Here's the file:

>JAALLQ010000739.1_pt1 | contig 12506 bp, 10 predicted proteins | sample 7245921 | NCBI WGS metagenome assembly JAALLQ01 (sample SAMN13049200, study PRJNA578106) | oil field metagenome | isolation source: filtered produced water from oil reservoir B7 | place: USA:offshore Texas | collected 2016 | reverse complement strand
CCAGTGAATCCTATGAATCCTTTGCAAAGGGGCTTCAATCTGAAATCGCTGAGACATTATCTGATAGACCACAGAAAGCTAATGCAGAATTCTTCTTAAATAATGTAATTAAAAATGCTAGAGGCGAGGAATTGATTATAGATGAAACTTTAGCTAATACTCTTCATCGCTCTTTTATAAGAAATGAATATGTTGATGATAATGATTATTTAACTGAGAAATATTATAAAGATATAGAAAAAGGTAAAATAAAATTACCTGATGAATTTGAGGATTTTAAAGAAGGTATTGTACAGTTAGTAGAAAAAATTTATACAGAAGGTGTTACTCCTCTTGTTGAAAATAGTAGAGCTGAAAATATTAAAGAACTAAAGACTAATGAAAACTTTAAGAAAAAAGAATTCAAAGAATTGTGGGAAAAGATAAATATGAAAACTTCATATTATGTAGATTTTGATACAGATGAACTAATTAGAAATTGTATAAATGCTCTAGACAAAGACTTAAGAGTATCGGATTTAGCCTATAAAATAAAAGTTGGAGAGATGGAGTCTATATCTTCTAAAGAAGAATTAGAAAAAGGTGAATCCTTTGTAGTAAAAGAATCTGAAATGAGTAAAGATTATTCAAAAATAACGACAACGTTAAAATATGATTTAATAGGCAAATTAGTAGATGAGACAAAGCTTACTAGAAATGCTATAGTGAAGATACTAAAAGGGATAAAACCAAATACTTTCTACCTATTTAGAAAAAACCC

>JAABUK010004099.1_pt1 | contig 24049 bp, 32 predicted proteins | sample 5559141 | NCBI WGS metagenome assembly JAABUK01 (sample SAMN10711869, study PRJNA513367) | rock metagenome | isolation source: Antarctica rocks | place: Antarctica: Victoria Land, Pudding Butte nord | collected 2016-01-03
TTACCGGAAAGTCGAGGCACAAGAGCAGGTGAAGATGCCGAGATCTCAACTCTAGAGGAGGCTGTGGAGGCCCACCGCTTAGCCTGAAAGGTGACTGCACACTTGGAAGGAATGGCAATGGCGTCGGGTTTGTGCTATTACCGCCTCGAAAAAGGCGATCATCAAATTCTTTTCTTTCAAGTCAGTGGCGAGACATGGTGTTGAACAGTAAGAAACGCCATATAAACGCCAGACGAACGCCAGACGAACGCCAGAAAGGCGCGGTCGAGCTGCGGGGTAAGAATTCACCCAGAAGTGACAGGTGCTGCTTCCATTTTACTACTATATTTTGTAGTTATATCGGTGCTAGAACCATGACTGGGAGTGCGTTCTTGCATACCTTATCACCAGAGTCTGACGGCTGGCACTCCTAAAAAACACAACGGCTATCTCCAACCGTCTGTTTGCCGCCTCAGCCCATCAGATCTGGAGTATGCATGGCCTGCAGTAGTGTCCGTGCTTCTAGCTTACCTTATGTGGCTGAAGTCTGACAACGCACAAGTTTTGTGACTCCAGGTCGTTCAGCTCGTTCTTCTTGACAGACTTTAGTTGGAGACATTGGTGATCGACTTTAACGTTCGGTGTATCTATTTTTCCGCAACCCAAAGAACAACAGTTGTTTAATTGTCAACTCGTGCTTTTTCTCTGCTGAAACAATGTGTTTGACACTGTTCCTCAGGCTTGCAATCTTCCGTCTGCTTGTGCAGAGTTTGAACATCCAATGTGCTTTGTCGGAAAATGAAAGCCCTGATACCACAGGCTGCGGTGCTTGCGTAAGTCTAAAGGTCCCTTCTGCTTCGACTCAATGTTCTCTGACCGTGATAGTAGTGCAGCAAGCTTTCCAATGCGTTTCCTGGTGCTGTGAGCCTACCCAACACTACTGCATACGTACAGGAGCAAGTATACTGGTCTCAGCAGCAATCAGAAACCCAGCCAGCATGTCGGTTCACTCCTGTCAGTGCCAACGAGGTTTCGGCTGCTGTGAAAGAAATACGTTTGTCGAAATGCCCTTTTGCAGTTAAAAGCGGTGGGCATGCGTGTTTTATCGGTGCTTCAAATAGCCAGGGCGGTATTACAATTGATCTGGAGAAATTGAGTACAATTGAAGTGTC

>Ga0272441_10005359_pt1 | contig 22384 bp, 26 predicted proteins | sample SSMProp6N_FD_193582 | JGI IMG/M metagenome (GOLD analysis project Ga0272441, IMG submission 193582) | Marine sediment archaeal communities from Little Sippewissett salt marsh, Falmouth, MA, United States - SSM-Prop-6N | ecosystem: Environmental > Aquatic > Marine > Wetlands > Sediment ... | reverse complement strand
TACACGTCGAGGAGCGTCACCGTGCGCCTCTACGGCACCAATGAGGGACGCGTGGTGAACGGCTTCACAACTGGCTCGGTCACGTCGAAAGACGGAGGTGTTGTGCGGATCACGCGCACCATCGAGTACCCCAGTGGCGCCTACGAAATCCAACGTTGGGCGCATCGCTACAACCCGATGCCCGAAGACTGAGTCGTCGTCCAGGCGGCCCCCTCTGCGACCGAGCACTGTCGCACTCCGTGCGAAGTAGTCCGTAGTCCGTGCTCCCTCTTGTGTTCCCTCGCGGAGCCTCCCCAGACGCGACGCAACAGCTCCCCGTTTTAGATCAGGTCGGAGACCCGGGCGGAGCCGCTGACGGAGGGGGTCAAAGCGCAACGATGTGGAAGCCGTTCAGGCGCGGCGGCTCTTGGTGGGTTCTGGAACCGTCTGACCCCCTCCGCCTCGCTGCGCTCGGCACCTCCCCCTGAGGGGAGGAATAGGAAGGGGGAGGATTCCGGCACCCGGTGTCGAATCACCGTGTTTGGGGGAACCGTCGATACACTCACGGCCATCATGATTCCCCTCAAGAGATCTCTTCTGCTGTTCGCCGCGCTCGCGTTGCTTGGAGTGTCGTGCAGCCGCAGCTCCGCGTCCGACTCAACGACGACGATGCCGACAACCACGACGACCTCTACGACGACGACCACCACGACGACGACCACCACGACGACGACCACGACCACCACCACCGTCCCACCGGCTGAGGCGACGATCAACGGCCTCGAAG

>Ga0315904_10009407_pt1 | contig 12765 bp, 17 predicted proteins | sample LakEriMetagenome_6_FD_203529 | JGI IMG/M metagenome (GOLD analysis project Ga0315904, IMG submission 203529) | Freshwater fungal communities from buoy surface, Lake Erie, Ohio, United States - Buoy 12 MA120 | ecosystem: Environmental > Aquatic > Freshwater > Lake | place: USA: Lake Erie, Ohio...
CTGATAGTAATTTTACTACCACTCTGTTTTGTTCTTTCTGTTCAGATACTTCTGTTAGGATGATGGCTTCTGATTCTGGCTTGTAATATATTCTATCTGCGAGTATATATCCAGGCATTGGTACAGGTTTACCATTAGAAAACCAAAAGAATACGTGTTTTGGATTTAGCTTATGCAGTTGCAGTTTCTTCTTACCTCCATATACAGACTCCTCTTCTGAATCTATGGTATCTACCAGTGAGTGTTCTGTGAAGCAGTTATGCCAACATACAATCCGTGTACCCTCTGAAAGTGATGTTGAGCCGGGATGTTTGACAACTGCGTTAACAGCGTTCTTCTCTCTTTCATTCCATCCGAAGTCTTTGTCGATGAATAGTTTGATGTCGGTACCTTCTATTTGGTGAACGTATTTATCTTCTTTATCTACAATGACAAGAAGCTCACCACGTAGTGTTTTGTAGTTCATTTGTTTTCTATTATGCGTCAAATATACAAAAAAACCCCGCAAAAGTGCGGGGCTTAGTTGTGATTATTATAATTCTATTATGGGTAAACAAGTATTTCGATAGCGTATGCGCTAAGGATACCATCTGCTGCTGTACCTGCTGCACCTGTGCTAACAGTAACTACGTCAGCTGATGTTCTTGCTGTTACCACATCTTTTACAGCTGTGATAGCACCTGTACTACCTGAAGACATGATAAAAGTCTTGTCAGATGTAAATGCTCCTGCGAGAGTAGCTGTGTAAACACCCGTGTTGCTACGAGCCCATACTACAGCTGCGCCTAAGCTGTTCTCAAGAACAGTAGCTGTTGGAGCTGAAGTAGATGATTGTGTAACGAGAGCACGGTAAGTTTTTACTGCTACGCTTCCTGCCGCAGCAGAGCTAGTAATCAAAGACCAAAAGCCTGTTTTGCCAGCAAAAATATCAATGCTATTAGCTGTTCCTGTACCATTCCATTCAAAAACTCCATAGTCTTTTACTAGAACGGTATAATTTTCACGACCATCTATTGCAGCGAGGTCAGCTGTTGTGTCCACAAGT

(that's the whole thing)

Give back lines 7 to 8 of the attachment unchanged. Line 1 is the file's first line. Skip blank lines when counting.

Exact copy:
>Ga0315904_10009407_pt1 | contig 12765 bp, 17 predicted proteins | sample LakEriMetagenome_6_FD_203529 | JGI IMG/M metagenome (GOLD analysis project Ga0315904, IMG submission 203529) | Freshwater fungal communities from buoy surface, Lake Erie, Ohio, United States - Buoy 12 MA120 | ecosystem: Environmental > Aquatic > Freshwater > Lake | place: USA: Lake Erie, Ohio...
CTGATAGTAATTTTACTACCACTCTGTTTTGTTCTTTCTGTTCAGATACTTCTGTTAGGATGATGGCTTCTGATTCTGGCTTGTAATATATTCTATCTGCGAGTATATATCCAGGCATTGGTACAGGTTTACCATTAGAAAACCAAAAGAATACGTGTTTTGGATTTAGCTTATGCAGTTGCAGTTTCTTCTTACCTCCATATACAGACTCCTCTTCTGAATCTATGGTATCTACCAGTGAGTGTTCTGTGAAGCAGTTATGCCAACATACAATCCGTGTACCCTCTGAAAGTGATGTTGAGCCGGGATGTTTGACAACTGCGTTAACAGCGTTCTTCTCTCTTTCATTCCATCCGAAGTCTTTGTCGATGAATAGTTTGATGTCGGTACCTTCTATTTGGTGAACGTATTTATCTTCTTTATCTACAATGACAAGAAGCTCACCACGTAGTGTTTTGTAGTTCATTTGTTTTCTATTATGCGTCAAATATACAAAAAAACCCCGCAAAAGTGCGGGGCTTAGTTGTGATTATTATAATTCTATTATGGGTAAACAAGTATTTCGATAGCGTATGCGCTAAGGATACCATCTGCTGCTGTACCTGCTGCACCTGTGCTAACAGTAACTACGTCAGCTGATGTTCTTGCTGTTACCACATCTTTTACAGCTGTGATAGCACCTGTACTACCTGAAGACATGATAAAAGTCTTGTCAGATGTAAATGCTCCTGCGAGAGTAGCTGTGTAAACACCCGTGTTGCTACGAGCCCATACTACAGCTGCGCCTAAGCTGTTCTCAAGAACAGTAGCTGTTGGAGCTGAAGTAGATGATTGTGTAACGAGAGCACGGTAAGTTTTTACTGCTACGCTTCCTGCCGCAGCAGAGCTAGTAATCAAAGACCAAAAGCCTGTTTTGCCAGCAAAAATATCAATGCTATTAGCTGTTCCTGTACCATTCCATTCAAAAACTCCATAGTCTTTTACTAGAACGGTATAATTTTCACGACCATCTATTGCAGCGAGGTCAGCTGTTGTGTCCACAAGT